Billy, shaking his head, backed away with shock and horror in his face.

"No, Father, no! They-they killed the Professor! They're monsters!"

Father Abdullah desperately reconciled his wits to calm the situation, to stop any more violence when there was a grinding noise. The Mondoshawan, critically wounded, had lost all concentration and in doing so had lost the ability to keep the secret door open. It was closing, with the creature inside it.

Father Abdullah swayed helplessly, feeling as though too much was happening too fast. There was no way he could help the Mondoshawan; the weight was beyond a dozen men and it was bleeding its life into the unforgiving floor of the temple.

"Please, hurry, the wall is closing!"

Even with its life speeding away from it the Mondoshawan remained unhurried and made calm measured steps towards the priest. It drew a rattling breath as the doorway became smaller and smaller.

"Here… is your mission now, pass your knowledge… to the next priest as it was… to you."

Father Abdullah wrung his hands in anguish and moaned,

"I will do as you command, of course! But please you must hurry, you still have time!"

"Time… not important, only… life important."

Father Abdullah could only watch helplessly as one of the ancient and great races of the universe expended its last bit of life energy to push forth its hand between the closing doors of stone.

There was a sickening crunch as flesh, metal and bone was separated forcefully and the doors shut, leaving only the severed hand with the key.

Outside the great temple the mooring that docked the unearthly spaceship slowly retracted itself as the Mondoshawan prepared to withdraw from the planet. The power generated from the immense vessel kicked up giant winds, blowing dust and sand in gale force winds.

Father Abdullah stumbled from the entrance, clutching the precious key to his chest and raised his voice to the departing craft.

"I will fulfill my mission! I will pass on the knowledge until your return!!"

300 Years Later

The pride of the United Confederated Territories star born battle cruiser fleet, The Correction, drifted in the deep black quadrant of the Omega arm. For several weeks now small border terrestrial civilizations had been winking out of communication and a platoon had been dispatched, expecting any number of small inconveniences that often plague settlers pushing out into the vastness of space.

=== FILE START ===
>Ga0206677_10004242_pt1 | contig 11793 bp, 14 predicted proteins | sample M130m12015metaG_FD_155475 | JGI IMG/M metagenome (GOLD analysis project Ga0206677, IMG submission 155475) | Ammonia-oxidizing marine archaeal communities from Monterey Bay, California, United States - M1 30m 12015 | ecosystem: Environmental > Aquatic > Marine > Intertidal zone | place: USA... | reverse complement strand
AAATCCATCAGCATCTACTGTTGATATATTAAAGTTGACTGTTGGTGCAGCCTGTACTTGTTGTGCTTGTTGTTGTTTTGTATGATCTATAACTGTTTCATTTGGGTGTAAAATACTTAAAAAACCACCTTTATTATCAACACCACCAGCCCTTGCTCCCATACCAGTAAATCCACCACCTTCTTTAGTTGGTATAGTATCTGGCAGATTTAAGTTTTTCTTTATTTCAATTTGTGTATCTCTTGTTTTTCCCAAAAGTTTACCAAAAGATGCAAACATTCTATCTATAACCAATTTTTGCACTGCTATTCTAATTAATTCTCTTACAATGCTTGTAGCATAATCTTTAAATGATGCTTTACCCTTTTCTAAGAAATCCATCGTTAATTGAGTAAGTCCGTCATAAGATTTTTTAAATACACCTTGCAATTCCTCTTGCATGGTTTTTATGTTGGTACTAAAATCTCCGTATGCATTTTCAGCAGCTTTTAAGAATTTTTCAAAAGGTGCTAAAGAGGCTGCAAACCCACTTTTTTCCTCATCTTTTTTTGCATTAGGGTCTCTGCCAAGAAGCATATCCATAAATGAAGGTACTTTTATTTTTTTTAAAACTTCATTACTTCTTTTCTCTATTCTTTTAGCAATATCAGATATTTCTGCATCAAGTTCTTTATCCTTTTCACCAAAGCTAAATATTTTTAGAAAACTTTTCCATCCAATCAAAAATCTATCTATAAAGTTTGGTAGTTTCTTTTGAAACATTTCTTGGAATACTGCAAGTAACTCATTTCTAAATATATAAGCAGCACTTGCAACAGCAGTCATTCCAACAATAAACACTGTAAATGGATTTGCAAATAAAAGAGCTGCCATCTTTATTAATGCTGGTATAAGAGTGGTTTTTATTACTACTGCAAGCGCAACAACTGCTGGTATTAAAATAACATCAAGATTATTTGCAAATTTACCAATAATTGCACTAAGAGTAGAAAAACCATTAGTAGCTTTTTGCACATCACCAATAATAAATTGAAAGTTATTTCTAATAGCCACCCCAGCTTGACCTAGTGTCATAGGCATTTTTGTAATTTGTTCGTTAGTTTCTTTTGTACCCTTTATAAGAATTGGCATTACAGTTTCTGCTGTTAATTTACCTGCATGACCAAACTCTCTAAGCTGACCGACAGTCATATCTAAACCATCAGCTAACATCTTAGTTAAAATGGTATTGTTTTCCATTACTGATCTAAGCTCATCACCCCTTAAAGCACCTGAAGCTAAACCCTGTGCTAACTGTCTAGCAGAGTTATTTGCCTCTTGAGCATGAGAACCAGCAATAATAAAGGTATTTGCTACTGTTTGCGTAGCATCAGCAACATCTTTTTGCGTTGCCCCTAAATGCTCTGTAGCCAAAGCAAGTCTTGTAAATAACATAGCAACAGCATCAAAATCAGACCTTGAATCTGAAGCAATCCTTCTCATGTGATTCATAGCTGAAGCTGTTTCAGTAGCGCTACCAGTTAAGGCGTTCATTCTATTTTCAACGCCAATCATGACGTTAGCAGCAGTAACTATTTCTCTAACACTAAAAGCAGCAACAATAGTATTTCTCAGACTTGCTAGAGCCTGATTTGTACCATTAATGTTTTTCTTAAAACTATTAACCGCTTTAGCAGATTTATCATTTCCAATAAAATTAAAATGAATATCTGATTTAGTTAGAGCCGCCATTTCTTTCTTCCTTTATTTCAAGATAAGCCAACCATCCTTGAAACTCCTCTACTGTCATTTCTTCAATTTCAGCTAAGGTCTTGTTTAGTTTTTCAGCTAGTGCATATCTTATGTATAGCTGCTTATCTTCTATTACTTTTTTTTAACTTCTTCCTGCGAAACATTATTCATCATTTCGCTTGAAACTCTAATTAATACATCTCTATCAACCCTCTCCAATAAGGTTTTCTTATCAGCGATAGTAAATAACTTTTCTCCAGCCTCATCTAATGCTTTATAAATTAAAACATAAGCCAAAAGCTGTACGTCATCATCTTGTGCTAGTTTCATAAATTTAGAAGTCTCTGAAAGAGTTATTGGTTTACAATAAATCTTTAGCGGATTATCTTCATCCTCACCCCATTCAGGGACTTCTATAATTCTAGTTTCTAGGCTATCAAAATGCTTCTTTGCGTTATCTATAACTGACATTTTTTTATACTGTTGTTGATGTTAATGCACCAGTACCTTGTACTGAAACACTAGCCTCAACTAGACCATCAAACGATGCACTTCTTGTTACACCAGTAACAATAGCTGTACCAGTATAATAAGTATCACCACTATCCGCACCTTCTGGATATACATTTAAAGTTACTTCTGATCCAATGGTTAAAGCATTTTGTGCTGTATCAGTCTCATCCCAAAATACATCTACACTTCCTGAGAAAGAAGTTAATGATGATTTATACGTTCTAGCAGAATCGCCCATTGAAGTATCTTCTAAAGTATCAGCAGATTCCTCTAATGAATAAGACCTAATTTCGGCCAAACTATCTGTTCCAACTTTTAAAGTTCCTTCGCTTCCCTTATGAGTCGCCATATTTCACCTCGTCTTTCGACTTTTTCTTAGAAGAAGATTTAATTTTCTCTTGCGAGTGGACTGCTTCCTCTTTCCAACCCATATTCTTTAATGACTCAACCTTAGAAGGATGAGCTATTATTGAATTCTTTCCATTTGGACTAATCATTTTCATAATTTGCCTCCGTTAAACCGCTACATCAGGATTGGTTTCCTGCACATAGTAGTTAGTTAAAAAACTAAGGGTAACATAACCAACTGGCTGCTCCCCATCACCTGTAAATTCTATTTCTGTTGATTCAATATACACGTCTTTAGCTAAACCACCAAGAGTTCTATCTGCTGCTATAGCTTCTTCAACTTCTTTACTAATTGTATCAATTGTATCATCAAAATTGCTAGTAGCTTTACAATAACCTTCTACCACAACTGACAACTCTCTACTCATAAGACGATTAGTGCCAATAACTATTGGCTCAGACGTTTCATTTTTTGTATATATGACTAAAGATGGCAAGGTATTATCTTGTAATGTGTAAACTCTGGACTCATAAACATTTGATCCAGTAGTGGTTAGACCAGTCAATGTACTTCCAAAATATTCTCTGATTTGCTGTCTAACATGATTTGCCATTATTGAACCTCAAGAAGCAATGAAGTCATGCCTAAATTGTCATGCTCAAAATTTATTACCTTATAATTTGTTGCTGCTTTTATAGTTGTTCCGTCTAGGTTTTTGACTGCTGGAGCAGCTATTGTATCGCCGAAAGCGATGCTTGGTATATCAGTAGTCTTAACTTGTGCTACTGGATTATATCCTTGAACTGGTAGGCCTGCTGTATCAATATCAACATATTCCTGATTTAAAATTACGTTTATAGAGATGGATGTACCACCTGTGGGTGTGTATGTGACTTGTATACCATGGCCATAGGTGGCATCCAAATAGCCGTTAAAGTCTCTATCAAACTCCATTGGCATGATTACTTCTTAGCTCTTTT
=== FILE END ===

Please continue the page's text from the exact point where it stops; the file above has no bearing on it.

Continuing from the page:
What they found, however, was beyond their worst nightmares.

Those who had made it back alive could barely string together coherent sentences. One Sergeant Rona could only continually shake his head back and forth repeating,

"I looked at the darkness and it looked back."

It wasn't long after that he died; body mysteriously failing, organs shutting down one by one.

It was now a matter of interstellar security which was how the crew aboard The Correction found themselves facing something never before seen by human eyes.
Three hundred souls it took to run the battle ship and each and every one was pulling double duty. They had been sent by no less than the President himself and was a matter of pride to stop all threats before they came anywhere near the place they called home.

All scanners indicated nothing; the mass that lay like a dark storm cloud gave away no secret, no reading nor output. The crew had begun to call it 'the anomaly' and remained on edge from the unnaturalness of it all. Nothing like it had ever been recorded in the history of space exploration.

General Staedert stood at the helm, face grim. He was not a man that gave way to anxiety easily as his face showed; it was the face of someone with a long and rigid life full of discipline, valor and glory. It showed in every line wrinkle and scar. Steely eyes gazed out over the frantic exertion of his crew below him.

"Anything yet, Corporal Franzen?"

"Nothing yet, sir."

"Not even a temperature?"

Corporal Franzen hesitated then reported,

"Thermal analyzer has jammed, one of them maxed out over one million degrees and the other shows minus five thousand."

There was a moment of shocked disbelief.

"Let's see it; bring it up on visual."

An image winked into view over the panel screen that covered the entire front deck of the control. Their position was approximately five clicks out from where the last communication was sent before they lost all contact. This particular solar systems sun burned orange, and before it, made starkly visible by the light, was a long stretch of darkness.